Weekly Feature



2017-05-18 / Lifestyles

Preparing for retirement, Quinn reflects on career in education, government

by NICK KONOTOPSKYJ
Reporter


Erie Community College President Jack Quinn addresses new scholarships for students on the steps of City Campus. Erie Community College President Jack Quinn addresses new scholarships for students on the steps of City Campus. All good things must come to an end, and for Erie Community College President Jack Quinn Jr., that is occurring this week, as he steps down from the post following Wednesday’s commencement ceremony.

Quinn joined ECC as the 10th president in school history in April 2008, and he has cherished his nine-year run as head of the school.

“I’ve lived in Western New York for my entire life, so 66 years. I thought I knew everything there is to know about ECC,” Quinn said. “When I got here as the president, I found out about all of the positive things that are happening here, and the way this school changes people’s lives for the positive is just amazing.”

Quinn graduated from Bishop Timon High School in 1969 and earned a bachelor’s degree in English education from Siena College and a master’s degree, also in English education, from the University at Buffalo. He taught English in the Orchard Park School District from 1973 to 1983 and then served as supervisor in the Town of Hamburg from 1984 to 1992.


Rep. Jack Quinn, right, joins Sen. Bob Dole, left, and Rep. Bill Paxon during Dole’s presidential campaign rally held Aug. 18, 1996, at the University at Buffalo. 
Photo by David F. Sherman. Purchase color photos at www.BeeNews.com Rep. Jack Quinn, right, joins Sen. Bob Dole, left, and Rep. Bill Paxon during Dole’s presidential campaign rally held Aug. 18, 1996, at the University at Buffalo. Photo by David F. Sherman. Purchase color photos at www.BeeNews.com “My time at ECC has absolutely flown by,” he said. “It’s been nine years, and it feels like nine weeks. For me, this job had a number of benefits, and it got me back into education.” Quinn returned to education after serving in the U.S. House of Representatives from 1992 to 2004, representing most of Western New York. During his time in Congress, he was chairman of the Transportation and Infrastructure Subcommittee on Railroads, a senior member of the Transportation Subcommittees on Aviation, Highways and Mass Transit, and chairman of the Executive Committee in the Congressional Steel Caucus.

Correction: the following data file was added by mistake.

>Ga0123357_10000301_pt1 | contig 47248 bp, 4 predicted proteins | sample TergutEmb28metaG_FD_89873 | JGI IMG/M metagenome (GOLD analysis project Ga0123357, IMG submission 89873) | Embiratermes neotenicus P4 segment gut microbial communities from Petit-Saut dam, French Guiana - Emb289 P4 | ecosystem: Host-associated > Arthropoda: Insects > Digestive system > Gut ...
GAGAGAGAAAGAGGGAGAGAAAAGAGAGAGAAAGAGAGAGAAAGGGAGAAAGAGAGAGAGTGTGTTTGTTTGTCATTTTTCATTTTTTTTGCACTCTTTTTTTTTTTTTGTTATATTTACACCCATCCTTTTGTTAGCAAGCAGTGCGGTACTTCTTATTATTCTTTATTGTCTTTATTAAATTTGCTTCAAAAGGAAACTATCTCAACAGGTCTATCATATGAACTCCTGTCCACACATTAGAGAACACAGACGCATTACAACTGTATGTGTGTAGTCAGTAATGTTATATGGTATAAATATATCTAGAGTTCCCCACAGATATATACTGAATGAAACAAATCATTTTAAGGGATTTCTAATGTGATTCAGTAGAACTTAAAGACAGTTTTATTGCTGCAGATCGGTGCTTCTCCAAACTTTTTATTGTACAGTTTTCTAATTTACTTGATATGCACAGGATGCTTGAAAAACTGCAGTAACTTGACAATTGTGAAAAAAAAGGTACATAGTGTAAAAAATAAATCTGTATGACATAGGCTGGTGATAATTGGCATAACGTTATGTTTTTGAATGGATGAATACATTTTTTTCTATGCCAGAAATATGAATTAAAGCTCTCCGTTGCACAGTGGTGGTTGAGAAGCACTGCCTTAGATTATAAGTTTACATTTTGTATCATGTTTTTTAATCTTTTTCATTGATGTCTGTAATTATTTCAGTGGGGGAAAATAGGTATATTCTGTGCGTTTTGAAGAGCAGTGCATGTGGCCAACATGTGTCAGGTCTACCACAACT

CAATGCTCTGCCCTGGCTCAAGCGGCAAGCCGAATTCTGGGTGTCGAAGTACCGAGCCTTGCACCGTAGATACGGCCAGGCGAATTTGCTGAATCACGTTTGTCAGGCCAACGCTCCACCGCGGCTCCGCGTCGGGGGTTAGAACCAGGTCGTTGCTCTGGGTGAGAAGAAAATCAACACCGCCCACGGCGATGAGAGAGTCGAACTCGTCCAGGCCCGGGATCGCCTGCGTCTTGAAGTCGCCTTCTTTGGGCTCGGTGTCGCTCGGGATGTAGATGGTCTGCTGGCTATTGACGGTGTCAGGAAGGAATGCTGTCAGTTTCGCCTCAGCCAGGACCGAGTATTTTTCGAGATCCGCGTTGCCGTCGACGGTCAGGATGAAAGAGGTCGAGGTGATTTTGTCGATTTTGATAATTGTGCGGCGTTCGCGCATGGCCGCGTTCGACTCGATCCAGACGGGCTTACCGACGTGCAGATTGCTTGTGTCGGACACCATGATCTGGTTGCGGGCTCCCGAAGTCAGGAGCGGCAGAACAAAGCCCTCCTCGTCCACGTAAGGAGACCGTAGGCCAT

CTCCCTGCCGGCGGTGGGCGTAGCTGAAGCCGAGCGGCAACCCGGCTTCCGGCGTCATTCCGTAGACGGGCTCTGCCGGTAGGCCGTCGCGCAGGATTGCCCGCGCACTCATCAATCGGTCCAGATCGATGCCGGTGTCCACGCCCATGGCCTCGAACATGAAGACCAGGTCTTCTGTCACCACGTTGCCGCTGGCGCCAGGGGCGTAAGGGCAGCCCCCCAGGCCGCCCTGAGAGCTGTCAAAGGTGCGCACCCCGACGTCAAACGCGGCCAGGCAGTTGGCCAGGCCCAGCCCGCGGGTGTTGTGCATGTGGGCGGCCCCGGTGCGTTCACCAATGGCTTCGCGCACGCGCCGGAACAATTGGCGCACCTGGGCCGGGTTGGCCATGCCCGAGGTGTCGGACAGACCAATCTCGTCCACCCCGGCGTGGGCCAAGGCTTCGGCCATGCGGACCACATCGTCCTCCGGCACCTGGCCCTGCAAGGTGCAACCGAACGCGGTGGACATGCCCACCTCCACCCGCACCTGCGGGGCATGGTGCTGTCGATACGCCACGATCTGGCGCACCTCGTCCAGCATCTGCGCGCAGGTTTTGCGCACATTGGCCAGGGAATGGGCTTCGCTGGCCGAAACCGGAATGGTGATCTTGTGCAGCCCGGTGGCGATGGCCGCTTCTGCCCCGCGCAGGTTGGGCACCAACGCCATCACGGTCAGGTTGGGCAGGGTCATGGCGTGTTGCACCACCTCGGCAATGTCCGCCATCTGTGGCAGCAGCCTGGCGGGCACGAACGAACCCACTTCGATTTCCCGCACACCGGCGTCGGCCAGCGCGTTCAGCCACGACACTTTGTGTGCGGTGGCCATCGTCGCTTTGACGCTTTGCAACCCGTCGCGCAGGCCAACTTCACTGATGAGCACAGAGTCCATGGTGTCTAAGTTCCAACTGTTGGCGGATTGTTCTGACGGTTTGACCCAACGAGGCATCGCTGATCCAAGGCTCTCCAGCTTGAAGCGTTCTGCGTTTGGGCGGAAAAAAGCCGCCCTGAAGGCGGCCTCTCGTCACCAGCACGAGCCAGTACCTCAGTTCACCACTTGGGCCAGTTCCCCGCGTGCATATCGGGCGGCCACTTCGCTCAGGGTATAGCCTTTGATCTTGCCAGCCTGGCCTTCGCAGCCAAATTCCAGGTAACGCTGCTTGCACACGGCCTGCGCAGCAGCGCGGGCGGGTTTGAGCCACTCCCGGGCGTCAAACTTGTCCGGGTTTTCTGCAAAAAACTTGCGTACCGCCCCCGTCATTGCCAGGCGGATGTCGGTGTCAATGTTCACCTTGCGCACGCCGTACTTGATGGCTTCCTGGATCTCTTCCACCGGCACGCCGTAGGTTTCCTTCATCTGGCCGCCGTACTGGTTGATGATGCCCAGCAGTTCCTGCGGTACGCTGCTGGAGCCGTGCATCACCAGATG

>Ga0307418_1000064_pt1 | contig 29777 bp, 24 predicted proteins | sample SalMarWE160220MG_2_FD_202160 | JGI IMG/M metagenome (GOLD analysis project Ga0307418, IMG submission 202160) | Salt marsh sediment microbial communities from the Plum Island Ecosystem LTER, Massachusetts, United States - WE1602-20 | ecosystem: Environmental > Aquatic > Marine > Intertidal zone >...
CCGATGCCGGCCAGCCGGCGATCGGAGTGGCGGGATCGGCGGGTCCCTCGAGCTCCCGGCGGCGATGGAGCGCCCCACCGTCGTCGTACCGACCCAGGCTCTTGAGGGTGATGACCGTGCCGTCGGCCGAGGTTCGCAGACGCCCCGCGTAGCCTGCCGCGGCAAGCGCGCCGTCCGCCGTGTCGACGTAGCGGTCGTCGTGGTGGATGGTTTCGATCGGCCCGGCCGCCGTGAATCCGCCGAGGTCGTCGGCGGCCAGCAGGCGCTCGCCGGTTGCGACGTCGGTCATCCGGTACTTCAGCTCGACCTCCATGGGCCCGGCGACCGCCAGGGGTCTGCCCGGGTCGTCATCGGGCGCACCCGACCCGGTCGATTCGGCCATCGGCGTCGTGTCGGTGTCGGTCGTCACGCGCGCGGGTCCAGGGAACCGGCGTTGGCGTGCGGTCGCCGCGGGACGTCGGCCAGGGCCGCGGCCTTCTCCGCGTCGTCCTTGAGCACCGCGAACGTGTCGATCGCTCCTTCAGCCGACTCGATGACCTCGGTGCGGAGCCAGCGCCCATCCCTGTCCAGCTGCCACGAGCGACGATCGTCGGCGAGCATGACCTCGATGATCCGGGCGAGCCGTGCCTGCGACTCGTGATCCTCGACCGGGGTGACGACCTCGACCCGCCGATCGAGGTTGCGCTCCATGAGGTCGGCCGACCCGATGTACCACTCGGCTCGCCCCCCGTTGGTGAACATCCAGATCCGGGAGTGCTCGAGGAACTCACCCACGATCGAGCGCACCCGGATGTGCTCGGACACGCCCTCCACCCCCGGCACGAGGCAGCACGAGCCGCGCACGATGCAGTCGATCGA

“I served for 12 years, or six terms,” Quinn said. “The distinction we had for all of those years was that I was the Republican who was in the most Democratic-enrolled district in the United States.”

In 2010, Quinn was invited by President Barack Obama and Jill Biden, wife of the vice president, to the White House Summit on Community Colleges in Washington, D.C., while representing ECC. For Quinn, it was an event that connected his career in education to his years in government.

“It was wonderful to be back in the capital and take the skills I learned about the federal government and apply them to education,” Quinn said. “I think it was a great opportunity for Erie Community College to have its president in the room with the president, vice president and the education secretary.”

Quinn has been recognized in the last few years with the following awards: 2011 Graduate School of Education Distinguished Alumni Award from UB, one of 2015’s Most Influential Business Leaders by Buffalo Business First, honorary Doctorate of Law degrees from Medaille and Siena colleges, and Compeer’s 2011 Western New York Vision Award.

He was previously the director of the Program on Science in the Public Interest at Georgetown University, director of fundraising of the American Ireland Fund, corporate advisory board member of the So Others May Eat program, director on the board of the Erie Canal Harbor Development Corporation, and commissioner of both the Tax Relief Commission and Hurricane Sandy Task Force for the State of New York.

Quinn shared what he believes is the biggest key to maintaining his level of success.

“People need to feel you are accessible to them. They either voted for you, against you or not at all. When those people see you, they have to know that you are approachable and that you listen to what they have to say. Whether it is the macro issues or the micro issues, they have to feel like they can talk to you.”

Now that Quinn is getting ready to step away from the presidency of ECC, he talked about what life will be like in retirement for him and his wife, Mary Beth.

“Our family and friends are here in Buffalo, so we are planning on staying here,” said Quinn, adding that he wants to stay active and envisions some kind of assignment “for roughly 25 hours per week instead of 65.”

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